A few mild days, when it seems that spring is almost in the air (we heard a bee yesterday on our walk at Francis Point, and the common mergansers were in their courting clothes, the females swimming in a line with an equal number of males following…). In the garden, I saw a few crocuses in bloom and a broad bean, fallen from its pod and forgotten on the surface of the soil, has sprouted, which makes me think I should plant the broad bean seeds I have in the porch. Tree frogs are loud in sunlight. The planets are busy in the night sky and the other night we saw Orion stretched over our house when we came home late from a poetry reading down the Coast.
But I’m thinking of almond blossom, the abundance of it last February in Portugal. I thought I’d never seen anything as beautiful — that is, until we passed grove after grove of lemon trees, the small suns brilliant on their branches. But almond blossom, as airy and lovely as spring dresses. I think almonds arrived in Portugal with the Moors, around the 8th century, but they are perfectly suited to the landscape of the Algarve, which is where we first saw them.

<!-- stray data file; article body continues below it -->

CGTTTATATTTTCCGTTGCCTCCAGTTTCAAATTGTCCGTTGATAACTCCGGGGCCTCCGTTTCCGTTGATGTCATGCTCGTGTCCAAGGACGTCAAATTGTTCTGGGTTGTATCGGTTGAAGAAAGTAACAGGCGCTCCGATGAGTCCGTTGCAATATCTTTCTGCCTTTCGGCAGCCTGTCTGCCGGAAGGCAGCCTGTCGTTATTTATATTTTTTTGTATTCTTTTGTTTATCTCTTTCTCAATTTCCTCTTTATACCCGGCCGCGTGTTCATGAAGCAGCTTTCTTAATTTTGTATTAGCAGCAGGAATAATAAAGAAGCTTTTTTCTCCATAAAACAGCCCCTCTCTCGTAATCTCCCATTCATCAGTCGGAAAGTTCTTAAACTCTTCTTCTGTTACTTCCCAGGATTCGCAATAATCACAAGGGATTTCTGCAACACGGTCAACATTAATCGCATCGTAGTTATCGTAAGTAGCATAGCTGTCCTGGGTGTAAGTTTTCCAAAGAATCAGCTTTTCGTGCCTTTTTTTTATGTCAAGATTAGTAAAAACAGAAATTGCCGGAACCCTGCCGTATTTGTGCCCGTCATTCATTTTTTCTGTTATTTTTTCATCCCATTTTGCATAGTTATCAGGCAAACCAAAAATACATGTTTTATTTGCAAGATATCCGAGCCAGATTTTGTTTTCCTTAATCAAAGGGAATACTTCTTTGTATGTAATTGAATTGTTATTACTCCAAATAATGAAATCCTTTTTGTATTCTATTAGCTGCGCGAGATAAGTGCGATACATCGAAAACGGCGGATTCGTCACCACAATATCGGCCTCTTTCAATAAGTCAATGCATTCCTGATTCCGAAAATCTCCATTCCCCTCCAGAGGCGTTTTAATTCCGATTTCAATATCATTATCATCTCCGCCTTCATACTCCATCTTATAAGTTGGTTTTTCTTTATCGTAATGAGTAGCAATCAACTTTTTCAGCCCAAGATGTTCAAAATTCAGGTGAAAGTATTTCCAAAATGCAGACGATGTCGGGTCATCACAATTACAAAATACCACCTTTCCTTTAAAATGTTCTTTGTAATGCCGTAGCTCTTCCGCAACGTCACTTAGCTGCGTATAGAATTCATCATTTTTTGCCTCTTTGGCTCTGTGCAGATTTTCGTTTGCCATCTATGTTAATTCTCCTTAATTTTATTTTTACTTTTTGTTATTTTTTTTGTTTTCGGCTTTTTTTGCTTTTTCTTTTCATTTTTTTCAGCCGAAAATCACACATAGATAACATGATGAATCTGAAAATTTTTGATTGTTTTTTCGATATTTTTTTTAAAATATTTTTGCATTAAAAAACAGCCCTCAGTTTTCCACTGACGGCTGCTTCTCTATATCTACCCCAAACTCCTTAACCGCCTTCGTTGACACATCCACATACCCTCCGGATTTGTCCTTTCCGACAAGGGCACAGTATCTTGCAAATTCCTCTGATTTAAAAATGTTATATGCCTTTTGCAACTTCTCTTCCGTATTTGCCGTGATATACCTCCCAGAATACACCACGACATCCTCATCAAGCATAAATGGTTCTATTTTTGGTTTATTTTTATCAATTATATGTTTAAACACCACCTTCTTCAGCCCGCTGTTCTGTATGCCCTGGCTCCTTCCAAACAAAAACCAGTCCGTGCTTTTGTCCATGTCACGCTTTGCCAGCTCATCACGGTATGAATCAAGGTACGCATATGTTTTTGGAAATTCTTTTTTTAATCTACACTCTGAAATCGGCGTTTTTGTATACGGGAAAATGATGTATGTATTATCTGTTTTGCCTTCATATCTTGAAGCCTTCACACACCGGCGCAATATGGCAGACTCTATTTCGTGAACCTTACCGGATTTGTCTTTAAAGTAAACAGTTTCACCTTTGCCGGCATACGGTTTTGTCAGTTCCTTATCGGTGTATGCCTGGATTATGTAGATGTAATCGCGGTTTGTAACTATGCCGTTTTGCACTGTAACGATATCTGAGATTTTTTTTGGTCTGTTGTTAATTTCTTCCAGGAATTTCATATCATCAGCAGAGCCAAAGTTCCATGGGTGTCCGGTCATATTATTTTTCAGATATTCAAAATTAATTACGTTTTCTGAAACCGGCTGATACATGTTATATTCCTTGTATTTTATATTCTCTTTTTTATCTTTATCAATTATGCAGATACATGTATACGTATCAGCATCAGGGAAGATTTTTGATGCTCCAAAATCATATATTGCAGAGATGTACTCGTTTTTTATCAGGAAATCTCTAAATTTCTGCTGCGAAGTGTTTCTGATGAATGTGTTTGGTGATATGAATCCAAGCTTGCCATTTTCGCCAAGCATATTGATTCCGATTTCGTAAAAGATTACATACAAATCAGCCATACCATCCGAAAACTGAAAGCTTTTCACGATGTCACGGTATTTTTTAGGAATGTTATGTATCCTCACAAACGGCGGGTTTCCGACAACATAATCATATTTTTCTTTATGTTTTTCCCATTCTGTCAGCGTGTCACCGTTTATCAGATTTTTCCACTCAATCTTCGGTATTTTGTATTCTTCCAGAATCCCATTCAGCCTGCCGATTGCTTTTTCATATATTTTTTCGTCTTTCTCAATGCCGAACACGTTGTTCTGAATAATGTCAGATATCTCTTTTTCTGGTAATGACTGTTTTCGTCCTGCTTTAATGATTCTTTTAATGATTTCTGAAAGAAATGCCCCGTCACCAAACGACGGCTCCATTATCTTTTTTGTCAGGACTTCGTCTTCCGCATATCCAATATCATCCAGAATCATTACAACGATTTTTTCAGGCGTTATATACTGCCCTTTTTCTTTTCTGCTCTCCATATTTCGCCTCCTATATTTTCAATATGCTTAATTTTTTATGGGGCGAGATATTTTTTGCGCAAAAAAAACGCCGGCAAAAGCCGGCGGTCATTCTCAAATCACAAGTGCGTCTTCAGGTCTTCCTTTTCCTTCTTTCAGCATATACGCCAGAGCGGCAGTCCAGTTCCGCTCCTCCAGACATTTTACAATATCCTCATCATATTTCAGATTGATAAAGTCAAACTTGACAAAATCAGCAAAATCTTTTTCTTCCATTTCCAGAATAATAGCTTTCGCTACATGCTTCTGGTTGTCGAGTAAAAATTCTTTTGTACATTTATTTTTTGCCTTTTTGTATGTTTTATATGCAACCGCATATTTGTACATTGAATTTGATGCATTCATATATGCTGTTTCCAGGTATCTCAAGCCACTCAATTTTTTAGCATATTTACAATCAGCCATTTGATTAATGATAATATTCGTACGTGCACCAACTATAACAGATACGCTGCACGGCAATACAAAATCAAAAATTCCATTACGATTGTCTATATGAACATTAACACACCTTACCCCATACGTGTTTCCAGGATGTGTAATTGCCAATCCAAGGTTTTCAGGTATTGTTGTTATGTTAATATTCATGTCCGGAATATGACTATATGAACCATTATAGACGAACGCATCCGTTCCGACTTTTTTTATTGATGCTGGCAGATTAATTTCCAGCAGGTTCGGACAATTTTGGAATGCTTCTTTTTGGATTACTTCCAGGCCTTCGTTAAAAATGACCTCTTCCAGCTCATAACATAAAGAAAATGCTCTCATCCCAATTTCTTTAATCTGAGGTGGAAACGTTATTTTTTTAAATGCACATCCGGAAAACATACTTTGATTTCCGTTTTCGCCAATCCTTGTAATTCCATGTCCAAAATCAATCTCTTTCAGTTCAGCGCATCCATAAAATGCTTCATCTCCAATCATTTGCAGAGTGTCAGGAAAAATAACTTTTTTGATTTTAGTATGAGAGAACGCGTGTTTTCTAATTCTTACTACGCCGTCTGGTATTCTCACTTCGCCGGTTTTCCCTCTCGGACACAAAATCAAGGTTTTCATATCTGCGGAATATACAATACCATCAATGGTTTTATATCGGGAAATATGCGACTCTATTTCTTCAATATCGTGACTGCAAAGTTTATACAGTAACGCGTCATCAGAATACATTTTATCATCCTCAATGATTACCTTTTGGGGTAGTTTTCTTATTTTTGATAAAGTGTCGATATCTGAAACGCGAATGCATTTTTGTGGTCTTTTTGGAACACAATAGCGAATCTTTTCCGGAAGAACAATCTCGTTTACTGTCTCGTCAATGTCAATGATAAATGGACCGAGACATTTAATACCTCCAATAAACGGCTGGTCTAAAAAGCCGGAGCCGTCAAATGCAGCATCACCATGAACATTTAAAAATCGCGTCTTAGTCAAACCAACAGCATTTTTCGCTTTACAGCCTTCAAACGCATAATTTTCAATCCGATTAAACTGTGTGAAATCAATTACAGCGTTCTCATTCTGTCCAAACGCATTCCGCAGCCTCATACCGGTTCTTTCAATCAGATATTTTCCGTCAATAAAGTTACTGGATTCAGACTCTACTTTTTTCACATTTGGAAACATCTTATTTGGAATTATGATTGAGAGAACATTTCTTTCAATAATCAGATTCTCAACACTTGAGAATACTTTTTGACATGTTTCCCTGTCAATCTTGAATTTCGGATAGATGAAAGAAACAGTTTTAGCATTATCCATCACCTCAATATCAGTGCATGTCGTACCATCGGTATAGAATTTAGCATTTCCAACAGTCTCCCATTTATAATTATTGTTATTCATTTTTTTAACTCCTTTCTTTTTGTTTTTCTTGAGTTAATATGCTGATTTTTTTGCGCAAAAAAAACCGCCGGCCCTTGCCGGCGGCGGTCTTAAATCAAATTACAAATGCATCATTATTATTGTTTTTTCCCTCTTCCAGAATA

And the almond-tree, in exile, in the iron age!
This is the ancient southern earth whence the vases were baked, amphoras, craters, cantharus, oenochoe, and open-hearted cylix,Bristling now with the iron of almond-trees
Iron, but unforgotten,Iron, dawn-hearted,Ever-beating dawn-heart, enveloped in iron against the exile, against the ages.
See it come forth in blossomFrom the snow-remembering heartIn long-nighted January,In the long dark nights of the evening star, and Sirius, and the Etna snow-wind through the long night.(from “Almond Blossom”, by D.H. Lawrence)